Wednesday, March 22, 2017

TEPCO is Found Liable for Negligence for Fukushima Disaster

TEPCO has been found liable for the Fukushima disaster for the first time in a specific court case, but its liability is being cast in terms of failure to prevent flooding from the tsunami, which is widely cast as causing the disaster (as the back-up generators were flooded preventing cooling of reactors and pools):
Daisuke Kikuchi Mar 17, 2017 In first, government and Tepco found liable for Fukushima disaster. The Japan Times,

Maebashi, Gunma Pref. – A court in Japan has ruled for the first time that the government and the operator of the crippled Fukushima No. 1 nuclear power plant were responsible for failing to take preventive measures against the March 11, 2011, quake-triggered tsunami that killed scores and forced tens of thousands from their homes. Friday’s stunning ruling by the Maebashi District Court was the first to recognize negligence by the state and Tokyo Electric Power Co. Holdings Inc. 
 It called the massive tsunami predictable and said the major nuclear disaster could have been avoided.
...Citing a government estimate released in July 2002, the court said in the ruling that “Tepco was capable of foreseeing several months after (the estimate) that a large tsunami posed a risk to the facility and could possibly flood its premises and damage safety equipment, such as the backup power generators.”  It pointed out that the state should have ordered Tepco to take bolstered preventive measures, and criticized the utility for prioritizing costs over safety.
The dominant narrative of causality for the disaster hinges on the role played by the tsunami. As you can see from the news account above, the court ruled that the "massive tsunami" was "predictable" and that the disaster resulting from it "could have been avoided." 

Hence, the "tsunami" is seen as the agency responsible for the meltdowns. This account allows the nuclear industry to say that nuclear power plants are "safe" in earthquakes so long as they are not flooded. There is no doubt that locating back-up-generators in basements is a bad idea, but the symbolic erasure of the role of earthquake damage is, I think, deliberate and highly dangerous.

Many experts - experts whose opinions have not as widely been disseminated - argue that it was the earthquake, rather than the tsunami, that played the most critical role in causing the disaster by damaging the pipe infrastructure that delivers cooling water to the reactor and the spent fuel pool.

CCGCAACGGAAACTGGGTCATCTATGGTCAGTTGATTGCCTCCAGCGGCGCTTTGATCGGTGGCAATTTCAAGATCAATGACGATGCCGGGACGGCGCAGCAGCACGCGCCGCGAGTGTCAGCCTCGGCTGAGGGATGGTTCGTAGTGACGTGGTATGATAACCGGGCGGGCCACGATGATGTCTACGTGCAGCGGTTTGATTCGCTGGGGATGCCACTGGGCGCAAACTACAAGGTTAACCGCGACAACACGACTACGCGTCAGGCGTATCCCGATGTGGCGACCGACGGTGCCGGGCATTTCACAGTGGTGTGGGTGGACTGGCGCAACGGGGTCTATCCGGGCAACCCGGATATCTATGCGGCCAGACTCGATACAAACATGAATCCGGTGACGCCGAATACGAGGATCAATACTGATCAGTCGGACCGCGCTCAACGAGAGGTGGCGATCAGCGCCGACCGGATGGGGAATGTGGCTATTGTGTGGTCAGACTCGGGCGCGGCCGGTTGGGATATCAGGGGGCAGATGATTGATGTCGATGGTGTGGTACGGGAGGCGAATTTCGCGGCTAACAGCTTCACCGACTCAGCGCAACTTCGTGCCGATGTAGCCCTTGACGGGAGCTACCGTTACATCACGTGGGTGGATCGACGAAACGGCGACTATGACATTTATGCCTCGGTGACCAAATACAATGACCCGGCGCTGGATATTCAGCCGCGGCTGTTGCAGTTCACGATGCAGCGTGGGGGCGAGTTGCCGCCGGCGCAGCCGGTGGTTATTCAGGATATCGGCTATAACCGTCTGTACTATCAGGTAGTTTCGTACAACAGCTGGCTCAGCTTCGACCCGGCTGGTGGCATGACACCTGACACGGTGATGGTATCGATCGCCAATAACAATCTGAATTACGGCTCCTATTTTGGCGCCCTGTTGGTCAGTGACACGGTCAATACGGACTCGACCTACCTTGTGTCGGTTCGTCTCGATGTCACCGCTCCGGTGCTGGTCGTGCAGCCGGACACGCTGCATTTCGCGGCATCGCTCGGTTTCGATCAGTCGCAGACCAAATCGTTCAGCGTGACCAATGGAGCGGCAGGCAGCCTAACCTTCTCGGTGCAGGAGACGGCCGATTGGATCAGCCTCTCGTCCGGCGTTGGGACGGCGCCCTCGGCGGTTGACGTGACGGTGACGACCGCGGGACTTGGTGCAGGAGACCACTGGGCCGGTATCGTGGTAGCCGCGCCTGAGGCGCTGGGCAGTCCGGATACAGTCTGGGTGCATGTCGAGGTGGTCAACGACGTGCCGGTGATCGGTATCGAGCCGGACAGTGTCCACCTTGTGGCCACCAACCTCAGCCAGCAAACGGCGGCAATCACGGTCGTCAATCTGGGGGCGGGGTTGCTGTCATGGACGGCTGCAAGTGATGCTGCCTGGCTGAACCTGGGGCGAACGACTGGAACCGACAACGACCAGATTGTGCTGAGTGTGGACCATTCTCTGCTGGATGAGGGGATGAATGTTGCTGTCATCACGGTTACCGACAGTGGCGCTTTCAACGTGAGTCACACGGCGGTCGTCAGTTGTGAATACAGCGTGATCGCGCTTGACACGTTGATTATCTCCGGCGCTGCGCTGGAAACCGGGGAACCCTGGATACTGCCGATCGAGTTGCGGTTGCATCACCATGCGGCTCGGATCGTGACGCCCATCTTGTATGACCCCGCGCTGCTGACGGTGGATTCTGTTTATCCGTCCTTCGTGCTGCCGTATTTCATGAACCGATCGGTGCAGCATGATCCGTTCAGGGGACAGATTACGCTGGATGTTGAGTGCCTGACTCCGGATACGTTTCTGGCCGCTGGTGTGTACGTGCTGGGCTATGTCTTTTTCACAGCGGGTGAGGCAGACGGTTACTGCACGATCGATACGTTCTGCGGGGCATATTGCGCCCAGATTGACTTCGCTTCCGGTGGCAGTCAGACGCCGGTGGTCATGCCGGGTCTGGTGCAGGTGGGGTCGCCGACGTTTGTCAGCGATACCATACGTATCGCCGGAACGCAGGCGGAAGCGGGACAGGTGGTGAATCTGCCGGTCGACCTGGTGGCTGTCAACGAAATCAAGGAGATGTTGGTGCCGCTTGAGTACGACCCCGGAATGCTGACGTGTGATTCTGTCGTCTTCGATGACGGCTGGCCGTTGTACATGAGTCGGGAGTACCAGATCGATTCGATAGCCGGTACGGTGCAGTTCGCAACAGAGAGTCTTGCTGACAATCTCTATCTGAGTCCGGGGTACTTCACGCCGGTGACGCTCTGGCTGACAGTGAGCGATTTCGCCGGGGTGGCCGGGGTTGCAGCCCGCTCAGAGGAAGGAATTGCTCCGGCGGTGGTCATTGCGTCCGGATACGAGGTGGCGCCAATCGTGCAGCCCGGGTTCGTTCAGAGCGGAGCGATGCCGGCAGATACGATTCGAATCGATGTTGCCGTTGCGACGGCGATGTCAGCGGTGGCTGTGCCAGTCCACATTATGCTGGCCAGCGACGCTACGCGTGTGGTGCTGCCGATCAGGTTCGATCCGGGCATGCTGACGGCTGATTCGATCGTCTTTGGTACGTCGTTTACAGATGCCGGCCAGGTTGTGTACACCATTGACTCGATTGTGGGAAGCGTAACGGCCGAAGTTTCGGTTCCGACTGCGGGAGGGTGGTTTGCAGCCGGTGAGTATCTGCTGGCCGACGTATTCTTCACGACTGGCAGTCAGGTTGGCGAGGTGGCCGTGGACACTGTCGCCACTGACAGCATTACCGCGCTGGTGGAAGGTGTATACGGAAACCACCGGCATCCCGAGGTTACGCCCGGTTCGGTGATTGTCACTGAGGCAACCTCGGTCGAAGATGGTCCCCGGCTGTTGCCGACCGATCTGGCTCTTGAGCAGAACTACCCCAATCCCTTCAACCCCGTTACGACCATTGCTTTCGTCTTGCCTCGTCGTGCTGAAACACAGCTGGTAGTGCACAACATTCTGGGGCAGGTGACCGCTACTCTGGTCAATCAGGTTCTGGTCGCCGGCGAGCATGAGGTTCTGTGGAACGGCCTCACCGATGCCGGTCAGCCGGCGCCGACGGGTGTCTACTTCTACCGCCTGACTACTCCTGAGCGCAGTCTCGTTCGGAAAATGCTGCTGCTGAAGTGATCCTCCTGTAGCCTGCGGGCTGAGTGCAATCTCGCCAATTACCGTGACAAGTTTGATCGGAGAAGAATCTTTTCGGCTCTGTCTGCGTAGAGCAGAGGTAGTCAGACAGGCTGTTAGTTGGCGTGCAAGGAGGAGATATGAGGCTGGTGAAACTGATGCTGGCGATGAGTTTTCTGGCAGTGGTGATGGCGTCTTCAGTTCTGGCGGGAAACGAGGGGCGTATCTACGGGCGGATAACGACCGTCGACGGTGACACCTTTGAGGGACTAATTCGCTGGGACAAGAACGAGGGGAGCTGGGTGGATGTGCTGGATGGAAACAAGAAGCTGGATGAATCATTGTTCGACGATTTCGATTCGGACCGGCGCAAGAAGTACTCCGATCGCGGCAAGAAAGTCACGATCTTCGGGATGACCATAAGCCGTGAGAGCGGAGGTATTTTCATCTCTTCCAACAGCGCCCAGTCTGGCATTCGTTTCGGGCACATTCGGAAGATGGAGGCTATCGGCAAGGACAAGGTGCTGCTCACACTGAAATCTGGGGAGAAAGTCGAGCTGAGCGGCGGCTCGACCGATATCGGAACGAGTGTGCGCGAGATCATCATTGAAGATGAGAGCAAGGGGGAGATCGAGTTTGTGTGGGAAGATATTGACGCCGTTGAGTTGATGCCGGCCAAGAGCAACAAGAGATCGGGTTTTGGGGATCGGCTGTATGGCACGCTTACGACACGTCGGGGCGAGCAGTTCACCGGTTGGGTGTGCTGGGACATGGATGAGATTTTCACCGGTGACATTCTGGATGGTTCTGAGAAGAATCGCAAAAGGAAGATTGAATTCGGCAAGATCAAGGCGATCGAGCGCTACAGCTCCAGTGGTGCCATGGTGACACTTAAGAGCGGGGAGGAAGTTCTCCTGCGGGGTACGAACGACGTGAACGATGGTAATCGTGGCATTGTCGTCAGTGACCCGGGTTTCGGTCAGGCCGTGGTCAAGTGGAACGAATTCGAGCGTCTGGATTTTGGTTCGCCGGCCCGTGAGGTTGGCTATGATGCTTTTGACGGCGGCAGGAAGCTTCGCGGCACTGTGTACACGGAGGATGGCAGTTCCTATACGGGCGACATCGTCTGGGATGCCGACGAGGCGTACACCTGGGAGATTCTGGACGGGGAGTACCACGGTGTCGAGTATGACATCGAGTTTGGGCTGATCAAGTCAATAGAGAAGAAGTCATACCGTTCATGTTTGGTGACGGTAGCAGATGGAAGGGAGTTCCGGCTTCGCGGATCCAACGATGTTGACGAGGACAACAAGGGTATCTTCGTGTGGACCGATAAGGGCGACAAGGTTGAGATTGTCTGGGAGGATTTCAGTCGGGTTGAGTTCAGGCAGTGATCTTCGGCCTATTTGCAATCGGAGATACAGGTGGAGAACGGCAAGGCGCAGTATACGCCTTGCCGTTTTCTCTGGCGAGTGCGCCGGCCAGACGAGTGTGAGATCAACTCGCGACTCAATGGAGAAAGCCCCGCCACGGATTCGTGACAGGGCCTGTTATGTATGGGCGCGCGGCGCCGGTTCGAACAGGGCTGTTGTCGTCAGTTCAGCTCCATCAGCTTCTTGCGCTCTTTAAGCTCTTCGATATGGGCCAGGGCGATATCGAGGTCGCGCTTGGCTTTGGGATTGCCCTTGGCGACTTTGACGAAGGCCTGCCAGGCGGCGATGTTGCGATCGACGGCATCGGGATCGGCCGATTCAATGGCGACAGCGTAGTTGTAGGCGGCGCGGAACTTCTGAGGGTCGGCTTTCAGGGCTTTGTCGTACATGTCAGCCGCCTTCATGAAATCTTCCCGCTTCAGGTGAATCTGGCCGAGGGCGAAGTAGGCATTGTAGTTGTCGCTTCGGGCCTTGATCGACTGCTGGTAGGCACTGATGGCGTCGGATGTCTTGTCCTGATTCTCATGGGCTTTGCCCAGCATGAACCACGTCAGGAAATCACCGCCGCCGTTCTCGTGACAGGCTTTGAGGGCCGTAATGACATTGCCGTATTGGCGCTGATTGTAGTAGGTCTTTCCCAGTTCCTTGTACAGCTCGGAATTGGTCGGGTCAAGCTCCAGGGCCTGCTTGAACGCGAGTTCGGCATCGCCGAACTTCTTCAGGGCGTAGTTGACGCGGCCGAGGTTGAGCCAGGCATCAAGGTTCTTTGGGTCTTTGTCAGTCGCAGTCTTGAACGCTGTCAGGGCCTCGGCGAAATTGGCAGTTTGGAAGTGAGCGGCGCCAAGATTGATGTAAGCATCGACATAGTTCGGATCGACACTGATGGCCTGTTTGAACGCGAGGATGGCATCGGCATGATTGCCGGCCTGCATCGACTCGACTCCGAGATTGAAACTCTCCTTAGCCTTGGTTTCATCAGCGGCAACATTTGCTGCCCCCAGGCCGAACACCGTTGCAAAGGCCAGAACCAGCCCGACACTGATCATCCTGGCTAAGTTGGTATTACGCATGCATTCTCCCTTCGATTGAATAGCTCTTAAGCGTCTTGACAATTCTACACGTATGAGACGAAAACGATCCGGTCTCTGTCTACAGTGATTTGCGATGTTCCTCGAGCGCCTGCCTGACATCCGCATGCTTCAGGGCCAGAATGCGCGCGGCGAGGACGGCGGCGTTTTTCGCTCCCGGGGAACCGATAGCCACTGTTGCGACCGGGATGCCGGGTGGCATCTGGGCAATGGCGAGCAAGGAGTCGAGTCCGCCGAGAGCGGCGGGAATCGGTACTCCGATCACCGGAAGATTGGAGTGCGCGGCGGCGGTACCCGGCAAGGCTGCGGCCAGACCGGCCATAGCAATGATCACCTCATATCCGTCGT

The British newspaper The Independent reported that workers had seen cooling-water pipes burst after the earthquake and prior to the tsunami at 2:52 p.m. 11 March, indicating reactor damage and radiation releases prior to the tsunami:
D. McNeil and J. Adelstein (17 August 2011) ‘The Explosive Truth Behind Fukushima's Meltdown’, The Independent,, date accessed 19 August 2011.
Mitsuhiko Tanaka, a former Hitachi nuclear engineer, explained recently in The Asia Times that the "earthquake question" needs to be investigated further:
Daniel Hurst (March 8, 2017). The Earthquake Question. The Asia Times,

He also suggested that the piping system that took in seawater for cooling purposes might have been corroded, adding that such pipes were “generally vulnerable to earthquakes.” “I’m not saying that the earthquake alone caused damage in lieu of the tsunami – the tsunami no doubt had a significant role,” Tanaka said.

“But I’m also saying that the anti-seismic design of the power stations was inadequate and I’m also saying that without the tsunami the same accident possibly would have occurred. So even excluding the tsunami, just the earthquake alone could possibly cause a major rupture. I’m stressing that one should not neglect or ignore the issue of the earthquake.”
The "issue of the earthquake" being stressed by Tanaka is of great significance as Japan's LDP and nuclear industry push forward plans to re-start reactors.

Japan's nuclear regulatory committee, the NRA, has strengthened earthquake requirements but the sheer number and severity of earthquakes in Japan makes nuclear safety oxymoronic.


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